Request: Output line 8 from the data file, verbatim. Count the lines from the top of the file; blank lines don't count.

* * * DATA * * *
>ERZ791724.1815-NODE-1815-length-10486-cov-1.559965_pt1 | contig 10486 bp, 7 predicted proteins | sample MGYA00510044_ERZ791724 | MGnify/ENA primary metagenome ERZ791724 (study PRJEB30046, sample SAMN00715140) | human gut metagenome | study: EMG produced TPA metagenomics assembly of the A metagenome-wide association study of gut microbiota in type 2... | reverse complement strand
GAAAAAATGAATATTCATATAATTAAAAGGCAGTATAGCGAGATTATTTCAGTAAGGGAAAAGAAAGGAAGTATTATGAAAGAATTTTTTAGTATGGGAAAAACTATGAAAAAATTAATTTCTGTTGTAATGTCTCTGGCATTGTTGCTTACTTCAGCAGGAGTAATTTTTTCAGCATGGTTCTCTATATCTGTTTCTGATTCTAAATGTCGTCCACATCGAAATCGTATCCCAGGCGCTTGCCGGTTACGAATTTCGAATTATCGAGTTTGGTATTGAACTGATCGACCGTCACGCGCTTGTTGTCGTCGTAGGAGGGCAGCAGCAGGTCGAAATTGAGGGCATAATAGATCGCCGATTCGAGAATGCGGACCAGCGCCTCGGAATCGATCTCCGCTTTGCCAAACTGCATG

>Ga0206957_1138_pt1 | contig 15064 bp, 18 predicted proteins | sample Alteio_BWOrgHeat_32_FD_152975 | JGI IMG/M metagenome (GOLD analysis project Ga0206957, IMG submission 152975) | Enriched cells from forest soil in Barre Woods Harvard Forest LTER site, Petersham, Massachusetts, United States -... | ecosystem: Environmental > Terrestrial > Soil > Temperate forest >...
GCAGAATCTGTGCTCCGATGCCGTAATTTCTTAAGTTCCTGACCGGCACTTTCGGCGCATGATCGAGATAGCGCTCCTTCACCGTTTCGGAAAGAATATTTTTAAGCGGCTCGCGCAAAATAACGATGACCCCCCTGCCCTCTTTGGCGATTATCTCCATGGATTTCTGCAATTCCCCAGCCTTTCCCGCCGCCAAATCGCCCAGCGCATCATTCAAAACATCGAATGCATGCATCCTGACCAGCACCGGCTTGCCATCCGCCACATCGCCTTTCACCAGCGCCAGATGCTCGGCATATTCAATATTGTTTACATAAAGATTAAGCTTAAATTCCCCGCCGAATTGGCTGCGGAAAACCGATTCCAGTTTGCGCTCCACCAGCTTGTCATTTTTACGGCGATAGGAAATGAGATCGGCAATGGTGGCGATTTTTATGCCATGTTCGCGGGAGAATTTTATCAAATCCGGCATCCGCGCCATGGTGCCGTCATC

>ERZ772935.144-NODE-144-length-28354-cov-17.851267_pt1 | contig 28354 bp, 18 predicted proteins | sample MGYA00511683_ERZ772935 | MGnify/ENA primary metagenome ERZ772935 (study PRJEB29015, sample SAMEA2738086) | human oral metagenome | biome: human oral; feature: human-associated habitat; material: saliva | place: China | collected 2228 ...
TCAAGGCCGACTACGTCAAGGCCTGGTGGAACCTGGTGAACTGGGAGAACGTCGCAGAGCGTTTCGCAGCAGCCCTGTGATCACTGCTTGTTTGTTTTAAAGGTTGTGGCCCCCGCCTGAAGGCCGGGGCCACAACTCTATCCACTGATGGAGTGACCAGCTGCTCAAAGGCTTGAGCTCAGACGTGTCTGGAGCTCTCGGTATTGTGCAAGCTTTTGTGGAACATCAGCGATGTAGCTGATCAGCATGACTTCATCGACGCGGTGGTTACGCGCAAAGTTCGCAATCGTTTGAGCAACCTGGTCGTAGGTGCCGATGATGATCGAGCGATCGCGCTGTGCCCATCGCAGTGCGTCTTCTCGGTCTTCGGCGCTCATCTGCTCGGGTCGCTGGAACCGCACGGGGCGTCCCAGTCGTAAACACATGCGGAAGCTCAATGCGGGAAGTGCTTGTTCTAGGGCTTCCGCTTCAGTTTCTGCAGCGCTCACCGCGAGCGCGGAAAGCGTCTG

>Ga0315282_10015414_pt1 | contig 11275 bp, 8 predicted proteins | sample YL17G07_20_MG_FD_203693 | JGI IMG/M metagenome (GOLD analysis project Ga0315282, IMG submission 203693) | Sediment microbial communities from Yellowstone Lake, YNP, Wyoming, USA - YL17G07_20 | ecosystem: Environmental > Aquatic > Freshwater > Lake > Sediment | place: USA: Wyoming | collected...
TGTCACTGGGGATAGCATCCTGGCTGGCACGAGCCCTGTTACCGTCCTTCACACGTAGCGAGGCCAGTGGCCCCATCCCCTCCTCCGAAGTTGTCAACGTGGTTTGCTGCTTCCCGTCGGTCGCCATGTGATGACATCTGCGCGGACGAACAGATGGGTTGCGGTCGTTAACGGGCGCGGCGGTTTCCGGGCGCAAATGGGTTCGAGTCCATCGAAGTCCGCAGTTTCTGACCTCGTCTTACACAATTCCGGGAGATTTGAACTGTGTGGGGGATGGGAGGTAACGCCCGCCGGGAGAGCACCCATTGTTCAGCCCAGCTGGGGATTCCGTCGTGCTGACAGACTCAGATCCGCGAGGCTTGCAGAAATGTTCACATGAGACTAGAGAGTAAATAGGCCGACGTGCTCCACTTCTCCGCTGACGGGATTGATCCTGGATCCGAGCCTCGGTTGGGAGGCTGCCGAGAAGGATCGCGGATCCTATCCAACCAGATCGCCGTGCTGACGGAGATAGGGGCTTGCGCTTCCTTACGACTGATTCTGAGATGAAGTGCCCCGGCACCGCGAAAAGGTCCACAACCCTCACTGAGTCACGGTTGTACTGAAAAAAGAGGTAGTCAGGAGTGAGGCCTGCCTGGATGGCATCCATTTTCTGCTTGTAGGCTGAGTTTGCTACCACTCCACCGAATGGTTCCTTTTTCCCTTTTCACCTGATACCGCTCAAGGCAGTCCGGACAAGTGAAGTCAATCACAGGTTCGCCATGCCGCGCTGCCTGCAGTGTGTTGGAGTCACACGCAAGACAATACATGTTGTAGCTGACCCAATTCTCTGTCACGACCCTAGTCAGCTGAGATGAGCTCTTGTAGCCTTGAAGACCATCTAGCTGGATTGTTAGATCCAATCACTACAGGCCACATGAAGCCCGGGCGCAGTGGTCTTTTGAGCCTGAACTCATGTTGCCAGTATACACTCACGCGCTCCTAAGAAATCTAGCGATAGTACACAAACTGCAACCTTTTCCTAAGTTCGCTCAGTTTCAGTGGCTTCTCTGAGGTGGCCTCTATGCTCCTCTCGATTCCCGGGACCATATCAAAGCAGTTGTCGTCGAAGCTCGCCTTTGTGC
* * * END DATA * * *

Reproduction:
TGTCACTGGGGATAGCATCCTGGCTGGCACGAGCCCTGTTACCGTCCTTCACACGTAGCGAGGCCAGTGGCCCCATCCCCTCCTCCGAAGTTGTCAACGTGGTTTGCTGCTTCCCGTCGGTCGCCATGTGATGACATCTGCGCGGACGAACAGATGGGTTGCGGTCGTTAACGGGCGCGGCGGTTTCCGGGCGCAAATGGGTTCGAGTCCATCGAAGTCCGCAGTTTCTGACCTCGTCTTACACAATTCCGGGAGATTTGAACTGTGTGGGGGATGGGAGGTAACGCCCGCCGGGAGAGCACCCATTGTTCAGCCCAGCTGGGGATTCCGTCGTGCTGACAGACTCAGATCCGCGAGGCTTGCAGAAATGTTCACATGAGACTAGAGAGTAAATAGGCCGACGTGCTCCACTTCTCCGCTGACGGGATTGATCCTGGATCCGAGCCTCGGTTGGGAGGCTGCCGAGAAGGATCGCGGATCCTATCCAACCAGATCGCCGTGCTGACGGAGATAGGGGCTTGCGCTTCCTTACGACTGATTCTGAGATGAAGTGCCCCGGCACCGCGAAAAGGTCCACAACCCTCACTGAGTCACGGTTGTACTGAAAAAAGAGGTAGTCAGGAGTGAGGCCTGCCTGGATGGCATCCATTTTCTGCTTGTAGGCTGAGTTTGCTACCACTCCACCGAATGGTTCCTTTTTCCCTTTTCACCTGATACCGCTCAAGGCAGTCCGGACAAGTGAAGTCAATCACAGGTTCGCCATGCCGCGCTGCCTGCAGTGTGTTGGAGTCACACGCAAGACAATACATGTTGTAGCTGACCCAATTCTCTGTCACGACCCTAGTCAGCTGAGATGAGCTCTTGTAGCCTTGAAGACCATCTAGCTGGATTGTTAGATCCAATCACTACAGGCCACATGAAGCCCGGGCGCAGTGGTCTTTTGAGCCTGAACTCATGTTGCCAGTATACACTCACGCGCTCCTAAGAAATCTAGCGATAGTACACAAACTGCAACCTTTTCCTAAGTTCGCTCAGTTTCAGTGGCTTCTCTGAGGTGGCCTCTATGCTCCTCTCGATTCCCGGGACCATATCAAAGCAGTTGTCGTCGAAGCTCGCCTTTGTGC